England is a country, part of the United Kingdom. It shares land borders with Wales to Scotland to the north-northwest; the Irish Sea lies west of England and the Celtic Sea lies to the southwest. England is separated from continental Europe by the North Sea to the east and the English Channel to the south; the country covers five-eighths of the island of Great Britain, which lies in the North Atlantic, includes over 100 smaller islands, such as the Isles of Scilly and the Isle of Wight. The area now called England was first inhabited by modern humans during the Upper Palaeolithic period, but takes its name from the Angles, a Germanic tribe deriving its name from the Anglia peninsula, who settled during the 5th and 6th centuries. England became a unified state in the 10th century, since the Age of Discovery, which began during the 15th century, has had a significant cultural and legal impact on the wider world; the English language, the Anglican Church, English law – the basis for the common law legal systems of many other countries around the world – developed in England, the country's parliamentary system of government has been adopted by other nations.
The Industrial Revolution began in 18th-century England, transforming its society into the world's first industrialised nation. England's terrain is chiefly low hills and plains in central and southern England. However, there is upland and mountainous terrain in the west; the capital is London, which has the largest metropolitan area in both the United Kingdom and the European Union. England's population of over 55 million comprises 84% of the population of the United Kingdom concentrated around London, the South East, conurbations in the Midlands, the North West, the North East, Yorkshire, which each developed as major industrial regions during the 19th century; the Kingdom of England – which after 1535 included Wales – ceased being a separate sovereign state on 1 May 1707, when the Acts of Union put into effect the terms agreed in the Treaty of Union the previous year, resulting in a political union with the Kingdom of Scotland to create the Kingdom of Great Britain. In 1801, Great Britain was united with the Kingdom of Ireland to become the United Kingdom of Great Britain and Ireland.
In 1922 the Irish Free State seceded from the United Kingdom, leading to the latter being renamed the United Kingdom of Great Britain and Northern Ireland. The name "England" is derived from the Old English name Englaland, which means "land of the Angles"; the Angles were one of the Germanic tribes that settled in Great Britain during the Early Middle Ages. The Angles came from the Anglia peninsula in the Bay of Kiel area of the Baltic Sea; the earliest recorded use of the term, as "Engla londe", is in the late-ninth-century translation into Old English of Bede's Ecclesiastical History of the English People. The term was used in a different sense to the modern one, meaning "the land inhabited by the English", it included English people in what is now south-east Scotland but was part of the English kingdom of Northumbria; the Anglo-Saxon Chronicle recorded that the Domesday Book of 1086 covered the whole of England, meaning the English kingdom, but a few years the Chronicle stated that King Malcolm III went "out of Scotlande into Lothian in Englaland", thus using it in the more ancient sense.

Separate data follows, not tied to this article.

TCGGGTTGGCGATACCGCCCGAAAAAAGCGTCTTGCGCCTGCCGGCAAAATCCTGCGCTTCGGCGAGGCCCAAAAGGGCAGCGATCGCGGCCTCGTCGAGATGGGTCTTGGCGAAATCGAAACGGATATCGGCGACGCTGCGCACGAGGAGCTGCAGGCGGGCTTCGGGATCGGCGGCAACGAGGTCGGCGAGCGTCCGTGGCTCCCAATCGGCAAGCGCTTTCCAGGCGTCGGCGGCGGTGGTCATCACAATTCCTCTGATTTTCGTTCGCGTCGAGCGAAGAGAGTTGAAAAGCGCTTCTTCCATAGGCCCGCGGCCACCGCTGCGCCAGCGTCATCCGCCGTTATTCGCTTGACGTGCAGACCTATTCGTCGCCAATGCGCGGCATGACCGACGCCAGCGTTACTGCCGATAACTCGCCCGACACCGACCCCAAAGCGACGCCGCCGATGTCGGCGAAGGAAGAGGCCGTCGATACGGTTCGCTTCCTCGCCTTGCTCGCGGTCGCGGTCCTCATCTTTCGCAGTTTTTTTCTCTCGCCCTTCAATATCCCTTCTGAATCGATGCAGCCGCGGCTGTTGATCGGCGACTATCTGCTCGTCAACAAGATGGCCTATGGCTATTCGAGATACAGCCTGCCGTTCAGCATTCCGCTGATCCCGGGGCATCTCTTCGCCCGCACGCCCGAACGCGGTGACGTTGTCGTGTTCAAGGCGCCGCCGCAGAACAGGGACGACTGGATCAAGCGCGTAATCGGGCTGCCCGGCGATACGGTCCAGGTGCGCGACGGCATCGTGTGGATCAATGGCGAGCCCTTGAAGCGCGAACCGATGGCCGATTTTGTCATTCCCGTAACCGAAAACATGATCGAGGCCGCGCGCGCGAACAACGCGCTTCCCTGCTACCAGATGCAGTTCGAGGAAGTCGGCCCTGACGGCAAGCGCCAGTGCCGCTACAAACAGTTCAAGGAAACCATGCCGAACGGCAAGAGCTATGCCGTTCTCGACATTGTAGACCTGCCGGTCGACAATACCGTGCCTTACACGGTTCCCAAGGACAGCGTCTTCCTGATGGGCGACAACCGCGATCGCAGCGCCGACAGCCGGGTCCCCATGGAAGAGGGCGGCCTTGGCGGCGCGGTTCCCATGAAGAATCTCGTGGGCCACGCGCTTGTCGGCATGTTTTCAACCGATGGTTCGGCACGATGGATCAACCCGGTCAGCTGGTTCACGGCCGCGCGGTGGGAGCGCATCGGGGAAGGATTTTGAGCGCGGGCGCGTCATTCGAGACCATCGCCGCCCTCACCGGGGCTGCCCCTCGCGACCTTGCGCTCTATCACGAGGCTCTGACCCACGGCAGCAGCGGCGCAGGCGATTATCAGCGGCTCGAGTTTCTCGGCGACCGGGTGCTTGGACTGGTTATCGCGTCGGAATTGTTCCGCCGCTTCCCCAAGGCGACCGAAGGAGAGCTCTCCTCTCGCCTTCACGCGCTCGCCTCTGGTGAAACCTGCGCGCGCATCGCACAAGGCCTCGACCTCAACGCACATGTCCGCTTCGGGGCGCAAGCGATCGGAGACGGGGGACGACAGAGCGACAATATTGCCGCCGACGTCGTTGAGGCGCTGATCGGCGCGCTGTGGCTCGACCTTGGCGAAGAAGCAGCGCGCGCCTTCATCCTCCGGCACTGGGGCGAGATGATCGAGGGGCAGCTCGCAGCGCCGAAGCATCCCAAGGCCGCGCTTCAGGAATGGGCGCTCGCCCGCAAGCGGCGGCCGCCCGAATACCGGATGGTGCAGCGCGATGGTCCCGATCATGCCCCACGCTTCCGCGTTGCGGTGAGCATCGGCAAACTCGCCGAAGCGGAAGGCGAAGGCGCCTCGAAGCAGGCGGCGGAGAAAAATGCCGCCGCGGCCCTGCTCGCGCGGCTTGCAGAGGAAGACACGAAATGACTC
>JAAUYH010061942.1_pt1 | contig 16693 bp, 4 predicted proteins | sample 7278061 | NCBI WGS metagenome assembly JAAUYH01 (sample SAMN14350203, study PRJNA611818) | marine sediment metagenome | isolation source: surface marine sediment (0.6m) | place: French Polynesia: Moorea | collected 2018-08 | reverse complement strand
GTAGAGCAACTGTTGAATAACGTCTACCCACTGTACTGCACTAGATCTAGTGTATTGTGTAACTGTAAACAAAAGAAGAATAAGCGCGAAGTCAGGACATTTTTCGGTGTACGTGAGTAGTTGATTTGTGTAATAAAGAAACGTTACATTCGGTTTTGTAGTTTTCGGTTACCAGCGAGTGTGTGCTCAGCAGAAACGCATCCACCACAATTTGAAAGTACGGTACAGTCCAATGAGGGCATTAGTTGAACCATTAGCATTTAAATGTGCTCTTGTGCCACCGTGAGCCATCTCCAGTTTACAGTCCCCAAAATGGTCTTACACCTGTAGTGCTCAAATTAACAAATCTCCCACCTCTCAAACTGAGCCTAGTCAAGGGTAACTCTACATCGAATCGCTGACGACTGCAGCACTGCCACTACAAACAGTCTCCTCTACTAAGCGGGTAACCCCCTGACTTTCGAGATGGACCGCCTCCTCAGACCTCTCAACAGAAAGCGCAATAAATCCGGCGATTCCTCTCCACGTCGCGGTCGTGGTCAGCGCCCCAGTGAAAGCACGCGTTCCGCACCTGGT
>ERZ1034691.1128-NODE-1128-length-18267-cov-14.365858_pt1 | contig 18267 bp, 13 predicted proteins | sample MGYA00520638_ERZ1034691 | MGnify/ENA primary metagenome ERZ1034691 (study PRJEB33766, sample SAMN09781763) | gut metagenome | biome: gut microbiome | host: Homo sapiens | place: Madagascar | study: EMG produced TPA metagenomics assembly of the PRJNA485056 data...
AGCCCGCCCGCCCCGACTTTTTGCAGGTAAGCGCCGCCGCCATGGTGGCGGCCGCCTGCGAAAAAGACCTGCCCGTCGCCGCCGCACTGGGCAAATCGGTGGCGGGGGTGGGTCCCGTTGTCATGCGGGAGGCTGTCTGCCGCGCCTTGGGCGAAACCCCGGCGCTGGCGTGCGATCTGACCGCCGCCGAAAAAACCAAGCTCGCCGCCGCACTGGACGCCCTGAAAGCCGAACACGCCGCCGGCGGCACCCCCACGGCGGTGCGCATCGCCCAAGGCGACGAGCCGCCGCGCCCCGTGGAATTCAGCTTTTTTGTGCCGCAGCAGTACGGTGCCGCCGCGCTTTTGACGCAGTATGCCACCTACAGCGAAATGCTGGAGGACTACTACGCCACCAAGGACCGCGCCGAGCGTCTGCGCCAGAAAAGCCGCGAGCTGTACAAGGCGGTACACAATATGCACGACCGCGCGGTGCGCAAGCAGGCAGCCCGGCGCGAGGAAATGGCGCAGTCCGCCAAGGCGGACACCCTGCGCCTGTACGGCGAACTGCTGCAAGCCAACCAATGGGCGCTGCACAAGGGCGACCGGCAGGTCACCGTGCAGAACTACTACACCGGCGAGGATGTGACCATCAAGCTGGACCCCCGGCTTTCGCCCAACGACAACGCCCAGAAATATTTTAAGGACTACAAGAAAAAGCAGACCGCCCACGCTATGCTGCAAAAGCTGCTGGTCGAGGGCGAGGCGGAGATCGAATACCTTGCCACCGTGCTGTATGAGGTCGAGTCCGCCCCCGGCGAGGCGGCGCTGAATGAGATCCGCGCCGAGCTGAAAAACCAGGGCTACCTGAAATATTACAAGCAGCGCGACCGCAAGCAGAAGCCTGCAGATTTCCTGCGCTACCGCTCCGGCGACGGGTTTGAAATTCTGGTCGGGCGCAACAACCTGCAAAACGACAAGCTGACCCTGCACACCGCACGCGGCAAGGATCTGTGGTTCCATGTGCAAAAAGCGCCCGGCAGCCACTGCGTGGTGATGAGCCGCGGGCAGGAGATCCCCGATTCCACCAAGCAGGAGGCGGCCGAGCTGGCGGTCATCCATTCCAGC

According to the Oxford English Dictionary, its modern spelling was first used in 1538. The earliest attested reference to the Angles occurs in the 1st-century work by Tacitus, Germania, in which the Latin word Anglii is used; the etymology of the tribal name itself is disputed by scholars. How and why a term derived from the name of a tribe, less significant than others, such as the Saxons, came to be used for the entire country and its people is not known, but it seems this is related to the custom of calling the Germanic people in Britain Angli Saxones or English Saxons to distinguish them from continental Saxons of Old Saxony between the Weser and Eider rivers in Northern Germany. In Scottish Gaelic, another language which developed on the island of Great Britain, the Saxon tribe gave their name to the word for England. An alternative name for England is Albion; the name Albion referred to the entire island of Great Britain. The nominally earliest record of the name appears in the Aristotelian Corpus the 4th-century BC De Mundo: "Beyond the Pillars of Hercules is the ocean that flows round the earth.
In it are two large islands called Britannia. But modern scholarly consensus ascribes De Mundo not to Aristotle but to Pseudo-Aristotle, i.e. it was written in the Graeco-Roman period or afterwards. The word Albion or insula Albionum has two possible origins, it either derives from a cognate of the Latin albus meaning white, a reference to the white cliffs of Dover or from the phrase the "island of the Albiones" in the now lost Massaliote Periplus, attested through Avienus' Ora Maritima to which the former served as a source. Albion is now applied to England in a more poetic capacity. Another romantic name for England is Loegria, related to the Welsh word for England and made popular by its use in Arthurian legend; the earliest known evidence of human presence in the area now known as England was that of Homo antecessor, dating to approximate